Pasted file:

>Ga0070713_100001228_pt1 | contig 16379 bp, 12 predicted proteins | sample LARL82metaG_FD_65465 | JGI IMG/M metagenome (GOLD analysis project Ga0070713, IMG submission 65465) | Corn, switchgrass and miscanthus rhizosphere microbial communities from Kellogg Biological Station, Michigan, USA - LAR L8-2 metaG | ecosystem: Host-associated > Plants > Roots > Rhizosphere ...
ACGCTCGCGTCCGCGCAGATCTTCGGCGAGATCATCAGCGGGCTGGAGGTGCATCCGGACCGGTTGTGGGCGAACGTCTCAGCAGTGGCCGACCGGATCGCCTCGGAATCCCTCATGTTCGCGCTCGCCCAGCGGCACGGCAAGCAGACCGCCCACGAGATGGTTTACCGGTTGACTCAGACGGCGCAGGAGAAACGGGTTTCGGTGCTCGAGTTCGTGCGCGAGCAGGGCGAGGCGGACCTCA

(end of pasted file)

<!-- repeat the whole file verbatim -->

>Ga0070713_100001228_pt1 | contig 16379 bp, 12 predicted proteins | sample LARL82metaG_FD_65465 | JGI IMG/M metagenome (GOLD analysis project Ga0070713, IMG submission 65465) | Corn, switchgrass and miscanthus rhizosphere microbial communities from Kellogg Biological Station, Michigan, USA - LAR L8-2 metaG | ecosystem: Host-associated > Plants > Roots > Rhizosphere ...
ACGCTCGCGTCCGCGCAGATCTTCGGCGAGATCATCAGCGGGCTGGAGGTGCATCCGGACCGGTTGTGGGCGAACGTCTCAGCAGTGGCCGACCGGATCGCCTCGGAATCCCTCATGTTCGCGCTCGCCCAGCGGCACGGCAAGCAGACCGCCCACGAGATGGTTTACCGGTTGACTCAGACGGCGCAGGAGAAACGGGTTTCGGTGCTCGAGTTCGTGCGCGAGCAGGGCGAGGCGGACCTCA